Study shows sex differences may affect health risks related to blood pressure, but more information is needed to confirm the results.
Could a blood pressure reading that’s normal by current standards still put a woman at higher risk for heart and blood vessel disease? A study published Feb. 16, 2021, in Circulation hints that this might be the case. Researchers found that even a "normal" systolic blood pressure (the top number) under 120 millimeters of mercury (mm Hg) can potentially increase a woman’s risk for a cardiovascular event — such as a heart attack, a stroke, or the need for a procedure to open an artery. Men, on the other hand, didn’t reach that same higher risk level until their blood pressure reached 130 to 139 mm Hg, defined as stage 1 hypertension (see "The current blood pressure standards").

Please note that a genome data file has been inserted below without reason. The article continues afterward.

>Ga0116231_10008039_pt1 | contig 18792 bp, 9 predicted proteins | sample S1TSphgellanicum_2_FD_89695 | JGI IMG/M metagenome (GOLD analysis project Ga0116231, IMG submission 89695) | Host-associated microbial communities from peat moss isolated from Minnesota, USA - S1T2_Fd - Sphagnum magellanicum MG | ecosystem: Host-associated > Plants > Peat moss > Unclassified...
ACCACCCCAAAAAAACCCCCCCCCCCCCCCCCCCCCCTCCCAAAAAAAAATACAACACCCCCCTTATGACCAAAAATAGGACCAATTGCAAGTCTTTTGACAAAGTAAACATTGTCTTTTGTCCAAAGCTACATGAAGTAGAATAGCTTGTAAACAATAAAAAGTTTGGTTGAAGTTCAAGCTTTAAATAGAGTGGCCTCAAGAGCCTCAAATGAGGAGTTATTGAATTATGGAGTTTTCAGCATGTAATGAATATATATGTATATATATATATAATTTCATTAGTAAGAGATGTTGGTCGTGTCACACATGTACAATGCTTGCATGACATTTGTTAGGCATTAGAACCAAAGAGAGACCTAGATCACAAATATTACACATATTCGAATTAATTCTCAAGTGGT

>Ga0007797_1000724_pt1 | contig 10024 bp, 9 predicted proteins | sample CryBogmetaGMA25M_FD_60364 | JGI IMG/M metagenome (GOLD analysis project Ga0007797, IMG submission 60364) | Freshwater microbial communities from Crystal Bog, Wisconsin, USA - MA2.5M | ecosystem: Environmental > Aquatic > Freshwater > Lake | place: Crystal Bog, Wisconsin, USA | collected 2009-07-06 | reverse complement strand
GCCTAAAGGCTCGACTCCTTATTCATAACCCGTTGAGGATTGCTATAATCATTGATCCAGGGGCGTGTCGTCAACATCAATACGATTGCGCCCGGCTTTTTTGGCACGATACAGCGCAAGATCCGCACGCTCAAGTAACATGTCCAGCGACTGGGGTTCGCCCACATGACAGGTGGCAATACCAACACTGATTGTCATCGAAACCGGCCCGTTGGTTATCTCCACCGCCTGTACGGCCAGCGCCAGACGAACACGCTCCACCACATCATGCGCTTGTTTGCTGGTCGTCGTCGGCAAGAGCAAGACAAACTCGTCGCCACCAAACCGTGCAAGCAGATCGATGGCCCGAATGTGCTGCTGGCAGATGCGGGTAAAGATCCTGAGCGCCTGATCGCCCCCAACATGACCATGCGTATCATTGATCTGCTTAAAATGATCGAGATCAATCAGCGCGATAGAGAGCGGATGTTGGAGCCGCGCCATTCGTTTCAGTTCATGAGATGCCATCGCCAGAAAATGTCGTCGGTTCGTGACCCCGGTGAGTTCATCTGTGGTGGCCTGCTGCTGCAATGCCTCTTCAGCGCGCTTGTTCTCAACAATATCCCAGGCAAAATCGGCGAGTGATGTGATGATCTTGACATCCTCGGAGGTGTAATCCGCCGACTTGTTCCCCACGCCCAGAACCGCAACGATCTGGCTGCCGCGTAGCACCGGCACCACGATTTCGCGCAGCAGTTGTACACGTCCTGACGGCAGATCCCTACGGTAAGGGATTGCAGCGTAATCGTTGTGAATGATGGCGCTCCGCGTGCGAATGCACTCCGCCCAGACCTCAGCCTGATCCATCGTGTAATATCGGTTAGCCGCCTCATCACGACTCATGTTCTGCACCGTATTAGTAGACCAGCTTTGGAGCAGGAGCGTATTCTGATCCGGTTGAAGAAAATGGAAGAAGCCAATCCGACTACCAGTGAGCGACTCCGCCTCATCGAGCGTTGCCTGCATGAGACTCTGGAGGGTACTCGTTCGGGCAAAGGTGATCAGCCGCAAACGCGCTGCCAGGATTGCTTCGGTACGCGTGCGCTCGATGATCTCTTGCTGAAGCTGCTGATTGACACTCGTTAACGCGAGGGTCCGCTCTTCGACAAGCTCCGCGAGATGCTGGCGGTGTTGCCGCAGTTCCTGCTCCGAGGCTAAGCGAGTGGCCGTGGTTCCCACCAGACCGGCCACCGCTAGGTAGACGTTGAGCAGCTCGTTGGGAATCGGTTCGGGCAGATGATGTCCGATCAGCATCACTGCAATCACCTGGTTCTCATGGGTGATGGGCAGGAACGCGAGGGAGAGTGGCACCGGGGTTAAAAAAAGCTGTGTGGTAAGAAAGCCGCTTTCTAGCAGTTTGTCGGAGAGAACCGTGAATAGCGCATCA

This study only shows an association between elevated cardiovascular risk at lower blood pressures in women compared with men. Whether a woman actually benefits from actively reducing her already "normal" blood pressure to even lower levels remains unanswered as of now, says Dr. Randall Zusman director of the Division of Hypertension at the Harvard-affiliated Massachusetts General Hospital Heart Center.
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About the Author
Kelly Bilodeau, Former Executive Editor, Harvard Women's Health Watch
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